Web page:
Spring has begun to fashion herself on the Isle as golden sways of daffodils brave face in the cold. Crisp air, the kind in which washing comes off the line cold and fresh. The wind has broken leaving a welcome breeze in its wake. Washing days. I live for days such as those. I have never been motivated by money. Which is probably a contributing factor as to why I don’t have any. A large one I would say. It does not empower me nor make me feel a sense of security. I don’t find it particularly interesting and I do find that it mostly leads to more expense. Instead I yearn for those quiet periods. The in-betweens. The grey areas in life to which most people pass by without a backwards glance. The kind in which I peg out washing like bunting. Listening to its airy flapping in the wind. Or dwelling my eyes on the inside of a flower, intricate and complex in symmetry. The sliding on of a worn in jumper, the kind from the men’s section that fit over my hands like make shift gloves. Washing thick chocolate like dirt off potatoes and the kitchen sink. And so I, laden with a brimming basket and copious amounts of rainbowed plastic pegs one morning thrust my legs into wellies and into the start of a new season. Spring.
Winters in the Hebrides are not for the inpatient nor faint of heart. If you live for the warmth of the sun on your back I can in my limited experience tell you Harris is not the residence for you. This being said, for all my adaptability, I was longing for the length of a day. I yearned for towering dashes of colour in pots and the task of scrubbing stubborn dirt from under my nails. Cold salads dripping in dressing and bulging fruit, juice running down the length of my arm. However I knew, lingering in the background, that such a time brings with it a great period of solitude. As Chris becomes his busiest and the outside world demands every little bit of him. Until he is no longer mine. And I have to wait, patiently for him to come back me. Hopefully bearing some rich and delicious dish. I am learning to cope in these times. I understand what I need to do in order for the house to continuously tick with order and how to fill the time. Bella any day is due her second litter of kittens in the last 12 months. Checking her every morning in the hope that I shall open the door to her feeding a number of blind babes. I get a little rush of adrenaline at the thought of having something new to love and cherish. I love having things to take care of. It fills my time. Wondering about hoards of children I am yet to conceive and animals to which I am always trying to persuade Chris to let me nurse. Can I care for an orphan Lamb this year Chris? No. Flat and firm came forth. Why not? You don’t have time Lucy. I’ll make time I said and went back to sipping my tea and wondering if I had enough blankets to go round. I am often drawn into a thought process these days as Bea wakes ever more grown than the previous day. The realisation that my children will not need me forever and I will at some point in a distant but nearing future will be labelled somewhat redundant. Followed by a notion to keep the conveyor belt moving, the basket full so I never reach the check out.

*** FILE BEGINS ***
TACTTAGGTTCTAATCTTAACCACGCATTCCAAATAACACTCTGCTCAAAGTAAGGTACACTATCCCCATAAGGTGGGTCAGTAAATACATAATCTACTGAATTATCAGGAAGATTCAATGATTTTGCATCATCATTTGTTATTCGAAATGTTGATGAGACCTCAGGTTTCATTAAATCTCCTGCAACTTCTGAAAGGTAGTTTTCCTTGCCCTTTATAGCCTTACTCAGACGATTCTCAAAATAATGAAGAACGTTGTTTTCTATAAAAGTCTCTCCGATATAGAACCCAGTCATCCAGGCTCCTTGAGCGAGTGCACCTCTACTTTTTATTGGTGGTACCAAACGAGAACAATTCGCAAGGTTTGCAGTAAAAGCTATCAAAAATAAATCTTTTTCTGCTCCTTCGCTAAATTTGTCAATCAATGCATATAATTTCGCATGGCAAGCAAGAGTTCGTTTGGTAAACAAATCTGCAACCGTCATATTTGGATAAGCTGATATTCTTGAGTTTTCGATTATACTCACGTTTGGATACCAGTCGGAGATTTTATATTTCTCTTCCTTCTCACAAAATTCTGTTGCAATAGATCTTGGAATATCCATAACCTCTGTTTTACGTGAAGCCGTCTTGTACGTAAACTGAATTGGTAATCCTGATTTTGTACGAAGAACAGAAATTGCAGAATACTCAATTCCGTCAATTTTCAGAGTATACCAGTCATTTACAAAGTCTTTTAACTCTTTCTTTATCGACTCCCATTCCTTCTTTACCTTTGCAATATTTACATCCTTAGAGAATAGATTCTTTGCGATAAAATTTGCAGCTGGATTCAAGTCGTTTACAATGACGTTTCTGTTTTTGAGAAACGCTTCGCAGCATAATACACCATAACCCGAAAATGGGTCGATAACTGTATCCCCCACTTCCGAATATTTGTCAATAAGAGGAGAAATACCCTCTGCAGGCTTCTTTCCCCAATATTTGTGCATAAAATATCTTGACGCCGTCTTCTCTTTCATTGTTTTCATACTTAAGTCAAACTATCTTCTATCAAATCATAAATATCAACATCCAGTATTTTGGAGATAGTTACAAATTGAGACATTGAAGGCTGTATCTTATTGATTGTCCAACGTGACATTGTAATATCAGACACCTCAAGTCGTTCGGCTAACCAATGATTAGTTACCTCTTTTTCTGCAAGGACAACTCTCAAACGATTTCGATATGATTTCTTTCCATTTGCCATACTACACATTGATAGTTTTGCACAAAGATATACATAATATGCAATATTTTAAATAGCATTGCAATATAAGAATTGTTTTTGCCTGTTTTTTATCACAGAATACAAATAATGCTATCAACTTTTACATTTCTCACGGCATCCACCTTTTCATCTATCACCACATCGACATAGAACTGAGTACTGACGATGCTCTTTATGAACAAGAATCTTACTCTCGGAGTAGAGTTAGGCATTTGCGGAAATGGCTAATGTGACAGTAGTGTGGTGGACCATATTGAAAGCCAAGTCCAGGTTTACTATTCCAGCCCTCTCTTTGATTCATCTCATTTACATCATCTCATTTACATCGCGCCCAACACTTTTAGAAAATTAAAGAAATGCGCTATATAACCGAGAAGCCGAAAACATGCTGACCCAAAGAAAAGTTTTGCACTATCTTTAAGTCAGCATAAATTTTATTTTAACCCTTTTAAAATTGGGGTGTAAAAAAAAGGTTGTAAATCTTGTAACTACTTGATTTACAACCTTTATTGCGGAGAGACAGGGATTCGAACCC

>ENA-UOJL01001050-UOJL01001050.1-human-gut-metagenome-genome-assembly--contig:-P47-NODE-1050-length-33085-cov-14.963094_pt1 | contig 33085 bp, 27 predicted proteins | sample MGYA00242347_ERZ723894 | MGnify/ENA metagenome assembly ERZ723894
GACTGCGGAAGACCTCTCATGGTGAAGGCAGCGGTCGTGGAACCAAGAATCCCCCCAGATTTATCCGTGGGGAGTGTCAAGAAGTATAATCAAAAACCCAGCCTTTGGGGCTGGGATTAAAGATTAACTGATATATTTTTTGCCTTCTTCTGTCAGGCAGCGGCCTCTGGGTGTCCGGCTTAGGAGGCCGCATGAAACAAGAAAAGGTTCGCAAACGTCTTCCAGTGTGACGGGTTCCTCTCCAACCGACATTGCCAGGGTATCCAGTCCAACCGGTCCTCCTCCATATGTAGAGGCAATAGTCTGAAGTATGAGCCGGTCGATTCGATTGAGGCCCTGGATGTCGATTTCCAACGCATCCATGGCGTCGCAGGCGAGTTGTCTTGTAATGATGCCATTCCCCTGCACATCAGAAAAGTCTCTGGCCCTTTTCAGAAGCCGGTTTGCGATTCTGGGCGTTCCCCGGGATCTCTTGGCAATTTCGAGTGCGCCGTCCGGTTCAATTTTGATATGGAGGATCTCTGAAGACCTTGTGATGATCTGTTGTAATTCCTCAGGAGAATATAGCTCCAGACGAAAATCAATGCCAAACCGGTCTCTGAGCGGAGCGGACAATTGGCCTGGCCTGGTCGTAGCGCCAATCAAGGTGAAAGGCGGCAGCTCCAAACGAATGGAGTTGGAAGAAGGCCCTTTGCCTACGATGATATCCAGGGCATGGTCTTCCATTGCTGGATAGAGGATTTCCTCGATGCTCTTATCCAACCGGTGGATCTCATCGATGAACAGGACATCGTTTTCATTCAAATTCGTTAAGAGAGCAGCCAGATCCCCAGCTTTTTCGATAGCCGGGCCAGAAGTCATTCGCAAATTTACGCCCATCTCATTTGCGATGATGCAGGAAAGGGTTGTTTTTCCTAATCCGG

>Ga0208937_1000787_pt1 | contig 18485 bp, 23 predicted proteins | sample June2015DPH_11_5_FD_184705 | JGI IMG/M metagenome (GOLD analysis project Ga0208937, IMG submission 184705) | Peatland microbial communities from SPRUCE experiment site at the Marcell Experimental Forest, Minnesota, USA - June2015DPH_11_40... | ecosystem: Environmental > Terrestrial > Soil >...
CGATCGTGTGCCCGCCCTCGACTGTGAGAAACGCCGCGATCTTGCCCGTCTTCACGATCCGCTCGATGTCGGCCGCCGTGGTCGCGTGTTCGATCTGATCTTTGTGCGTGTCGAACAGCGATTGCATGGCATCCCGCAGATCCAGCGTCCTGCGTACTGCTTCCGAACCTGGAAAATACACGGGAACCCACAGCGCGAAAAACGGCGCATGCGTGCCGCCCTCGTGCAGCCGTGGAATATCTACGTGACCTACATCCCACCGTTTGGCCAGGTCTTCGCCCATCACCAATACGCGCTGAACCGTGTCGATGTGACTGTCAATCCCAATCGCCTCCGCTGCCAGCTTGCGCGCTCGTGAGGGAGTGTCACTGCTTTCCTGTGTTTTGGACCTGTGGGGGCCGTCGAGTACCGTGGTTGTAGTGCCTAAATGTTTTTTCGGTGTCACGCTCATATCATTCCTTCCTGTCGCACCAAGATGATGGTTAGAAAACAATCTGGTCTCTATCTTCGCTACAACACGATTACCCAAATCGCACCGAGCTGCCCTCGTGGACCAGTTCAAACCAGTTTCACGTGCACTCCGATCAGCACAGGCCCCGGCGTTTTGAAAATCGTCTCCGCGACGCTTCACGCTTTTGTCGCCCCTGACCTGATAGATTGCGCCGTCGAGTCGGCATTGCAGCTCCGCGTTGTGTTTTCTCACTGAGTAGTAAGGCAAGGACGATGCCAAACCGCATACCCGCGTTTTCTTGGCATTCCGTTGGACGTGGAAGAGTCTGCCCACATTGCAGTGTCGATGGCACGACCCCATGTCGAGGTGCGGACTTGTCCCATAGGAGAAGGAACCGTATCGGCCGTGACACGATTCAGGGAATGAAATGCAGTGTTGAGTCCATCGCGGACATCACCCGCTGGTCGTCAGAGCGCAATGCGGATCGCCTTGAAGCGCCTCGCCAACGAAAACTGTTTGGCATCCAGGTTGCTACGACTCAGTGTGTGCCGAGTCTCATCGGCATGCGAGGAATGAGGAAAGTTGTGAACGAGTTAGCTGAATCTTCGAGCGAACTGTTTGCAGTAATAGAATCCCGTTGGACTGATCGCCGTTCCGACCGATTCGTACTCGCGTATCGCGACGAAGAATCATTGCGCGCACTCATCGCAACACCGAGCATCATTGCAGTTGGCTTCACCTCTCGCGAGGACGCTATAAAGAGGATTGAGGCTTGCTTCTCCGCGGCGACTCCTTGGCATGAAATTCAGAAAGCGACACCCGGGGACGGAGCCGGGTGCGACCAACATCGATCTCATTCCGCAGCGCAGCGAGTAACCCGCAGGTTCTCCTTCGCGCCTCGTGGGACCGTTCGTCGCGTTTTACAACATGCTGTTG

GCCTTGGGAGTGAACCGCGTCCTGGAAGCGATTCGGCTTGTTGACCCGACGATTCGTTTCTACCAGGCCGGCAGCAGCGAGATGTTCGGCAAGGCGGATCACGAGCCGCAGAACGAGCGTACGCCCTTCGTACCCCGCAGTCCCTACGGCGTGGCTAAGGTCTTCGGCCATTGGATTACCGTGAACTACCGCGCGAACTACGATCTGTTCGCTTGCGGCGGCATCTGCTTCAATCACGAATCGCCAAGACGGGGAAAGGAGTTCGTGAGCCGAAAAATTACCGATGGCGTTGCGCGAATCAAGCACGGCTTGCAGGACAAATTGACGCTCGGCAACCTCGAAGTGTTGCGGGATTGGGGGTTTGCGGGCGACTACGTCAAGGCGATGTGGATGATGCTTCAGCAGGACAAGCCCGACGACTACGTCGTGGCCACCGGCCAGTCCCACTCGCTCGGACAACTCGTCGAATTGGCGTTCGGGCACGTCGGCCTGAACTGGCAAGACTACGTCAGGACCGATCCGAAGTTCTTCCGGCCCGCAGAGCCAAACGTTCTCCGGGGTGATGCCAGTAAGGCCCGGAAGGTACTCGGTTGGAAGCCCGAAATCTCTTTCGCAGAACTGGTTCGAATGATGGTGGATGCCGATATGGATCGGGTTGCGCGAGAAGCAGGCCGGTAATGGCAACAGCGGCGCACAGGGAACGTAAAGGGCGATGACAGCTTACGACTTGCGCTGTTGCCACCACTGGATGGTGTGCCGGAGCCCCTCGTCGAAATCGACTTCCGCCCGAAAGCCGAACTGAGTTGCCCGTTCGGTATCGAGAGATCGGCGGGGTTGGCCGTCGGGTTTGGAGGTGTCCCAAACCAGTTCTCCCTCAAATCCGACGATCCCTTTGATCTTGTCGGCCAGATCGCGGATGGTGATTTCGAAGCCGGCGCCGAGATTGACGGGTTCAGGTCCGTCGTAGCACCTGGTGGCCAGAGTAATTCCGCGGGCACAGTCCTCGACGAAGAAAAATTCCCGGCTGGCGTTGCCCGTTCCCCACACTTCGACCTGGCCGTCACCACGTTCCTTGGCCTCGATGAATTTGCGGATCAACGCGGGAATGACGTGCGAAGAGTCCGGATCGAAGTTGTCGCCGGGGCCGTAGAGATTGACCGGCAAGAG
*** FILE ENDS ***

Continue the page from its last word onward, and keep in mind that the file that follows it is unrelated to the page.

I have some favourite ‘things’ in Harris. The unmistakable swoon of an eagle. Even through my unreliable eyesight I can spot its rectangular body swirling the air like a cauldron. The creamy liquor of fresh tablet. That’s a good one. And highland coos, everyone likes those. Something strangely graceful about them. As If overly shy, they like the hidden comfort of a long fringe. Though I wouldn’t want to meet one at last orders. But the sheep, I love the sheep. I love them milling around the house. Mouths ever moving as if nattering only to pass the time of day. I have come to recognise certain facial markings and personalities. I have even come to name one or too. Much to the quiet hilarity of the crofter who probably thought I was just being very English. But Mildred is her name and I am very fond of her. She bleats at the back door most days and stands square faced as if I owe her something. I probably do. Lambing was and is a special time. To experience it up close and so intimately. The sheep one by one would take themselves high up out the way and a few days later return with one or two small unsteady babes. I stood and watched binoculars forever on the ledge. I loved it. Though Chris would frequently bring lamb chops home. I wasn’t sure how I felt about that. And then the rain came, oh how it came. It never ceased. I awoke to an almighty rage at the window. The rain tumbling from the sky and the wind screaming for me by name. Spring had been pushed out. Put in her place. And I, clutching the washing from the line muttered something French running back into the house. Clutching what felt like winter in my arms.